Artel Great is an actor, poet, screenwriter, director, lecturer and technology innovator. His film credits include The Soloist, Heavens Fall, Their Eyes Were Watching God, Dahmer, Save The Last Dance and Light It Up among others. Artel’s resume is quite extensive and his current vision is the Project Catalyst initiative, a media distribution network created as a platform for multi-cultural media and music creators. A way of leveling the playing field for artists that would, otherwise, have little to no voice or visibility in today’s entertainment industry. Taking artistic and personal risks to advance social justice in profound and visionary ways, has led to Artel becoming known as one of the brightest young media innovators in America.
He has been awarded the 2014 Cinema Research Institute Fellowship for innovation in the film and media industry.
Artel's work has been described as “multilayered” by the New York Times, “warm, outgoing, direct, funny and endearing” by the LA Times and “virtuoso” by the LA Weekly, and he is also the winner of a Film Independent Spirit Award nomination. He has performed in improv troupes at the renowned Second City Chicago, and is the winner of an NAACP ACT-SO award for Poetry.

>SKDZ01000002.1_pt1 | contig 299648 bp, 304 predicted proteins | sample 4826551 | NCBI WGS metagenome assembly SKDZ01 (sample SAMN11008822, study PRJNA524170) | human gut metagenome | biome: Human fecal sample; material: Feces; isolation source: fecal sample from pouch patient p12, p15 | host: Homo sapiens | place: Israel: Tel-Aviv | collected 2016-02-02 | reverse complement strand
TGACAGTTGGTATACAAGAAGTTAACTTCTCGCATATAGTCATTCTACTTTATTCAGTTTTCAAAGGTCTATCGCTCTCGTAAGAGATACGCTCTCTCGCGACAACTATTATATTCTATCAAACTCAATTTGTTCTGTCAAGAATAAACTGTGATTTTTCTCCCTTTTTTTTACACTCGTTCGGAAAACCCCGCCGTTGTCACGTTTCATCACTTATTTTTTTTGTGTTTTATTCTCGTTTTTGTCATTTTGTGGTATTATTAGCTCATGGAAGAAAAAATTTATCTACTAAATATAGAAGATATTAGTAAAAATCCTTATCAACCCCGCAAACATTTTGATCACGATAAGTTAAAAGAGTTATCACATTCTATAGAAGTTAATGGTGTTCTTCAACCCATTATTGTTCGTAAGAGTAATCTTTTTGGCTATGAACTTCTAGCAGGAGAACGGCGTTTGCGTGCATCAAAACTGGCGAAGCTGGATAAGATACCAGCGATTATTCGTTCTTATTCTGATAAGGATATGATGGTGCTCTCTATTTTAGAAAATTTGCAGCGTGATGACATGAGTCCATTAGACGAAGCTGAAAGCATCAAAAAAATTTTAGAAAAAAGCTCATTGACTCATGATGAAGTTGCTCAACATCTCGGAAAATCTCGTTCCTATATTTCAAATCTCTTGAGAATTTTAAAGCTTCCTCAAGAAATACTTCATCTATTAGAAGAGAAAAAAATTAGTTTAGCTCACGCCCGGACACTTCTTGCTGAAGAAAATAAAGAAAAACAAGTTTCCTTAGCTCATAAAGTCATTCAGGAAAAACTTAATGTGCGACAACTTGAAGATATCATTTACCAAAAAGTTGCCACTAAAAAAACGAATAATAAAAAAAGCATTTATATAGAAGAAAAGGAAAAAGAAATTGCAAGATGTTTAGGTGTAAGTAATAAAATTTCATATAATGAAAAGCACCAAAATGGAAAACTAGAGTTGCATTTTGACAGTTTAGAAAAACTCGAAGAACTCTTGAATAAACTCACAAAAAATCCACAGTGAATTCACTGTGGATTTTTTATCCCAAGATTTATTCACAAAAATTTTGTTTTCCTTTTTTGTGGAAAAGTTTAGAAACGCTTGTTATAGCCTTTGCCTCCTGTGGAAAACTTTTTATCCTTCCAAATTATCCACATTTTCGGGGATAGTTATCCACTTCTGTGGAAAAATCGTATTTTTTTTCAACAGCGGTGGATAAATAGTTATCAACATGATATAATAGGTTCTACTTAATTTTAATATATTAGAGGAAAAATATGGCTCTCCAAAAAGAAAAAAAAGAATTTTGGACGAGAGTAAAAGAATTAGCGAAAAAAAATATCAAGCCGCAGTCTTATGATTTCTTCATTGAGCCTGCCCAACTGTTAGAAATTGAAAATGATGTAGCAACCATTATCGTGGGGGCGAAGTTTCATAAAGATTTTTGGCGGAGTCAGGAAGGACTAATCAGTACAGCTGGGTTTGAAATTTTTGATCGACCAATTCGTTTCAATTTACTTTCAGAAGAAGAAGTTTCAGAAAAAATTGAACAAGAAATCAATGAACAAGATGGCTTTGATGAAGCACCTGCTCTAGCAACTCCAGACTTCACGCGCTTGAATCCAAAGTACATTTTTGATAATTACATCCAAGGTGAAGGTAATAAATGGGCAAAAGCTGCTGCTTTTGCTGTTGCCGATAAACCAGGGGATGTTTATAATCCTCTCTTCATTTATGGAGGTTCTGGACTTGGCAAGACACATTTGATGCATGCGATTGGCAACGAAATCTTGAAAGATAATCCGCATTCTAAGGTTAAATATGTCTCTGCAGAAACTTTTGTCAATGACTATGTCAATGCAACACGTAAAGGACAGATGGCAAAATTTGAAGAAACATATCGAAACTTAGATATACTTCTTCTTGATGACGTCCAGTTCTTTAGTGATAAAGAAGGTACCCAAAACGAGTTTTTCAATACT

Artel graduated summa cum laude as the first Black valedictorian at the University of California, Los Angeles (UCLA), School of Theater, Film & Television, where he also earned a Master's degree in Cinema & Media Studies. Artel is an adjunct Professor of film history at New York University, Tisch School of Arts, where he is a Ph.D candidate in Cinema Studies.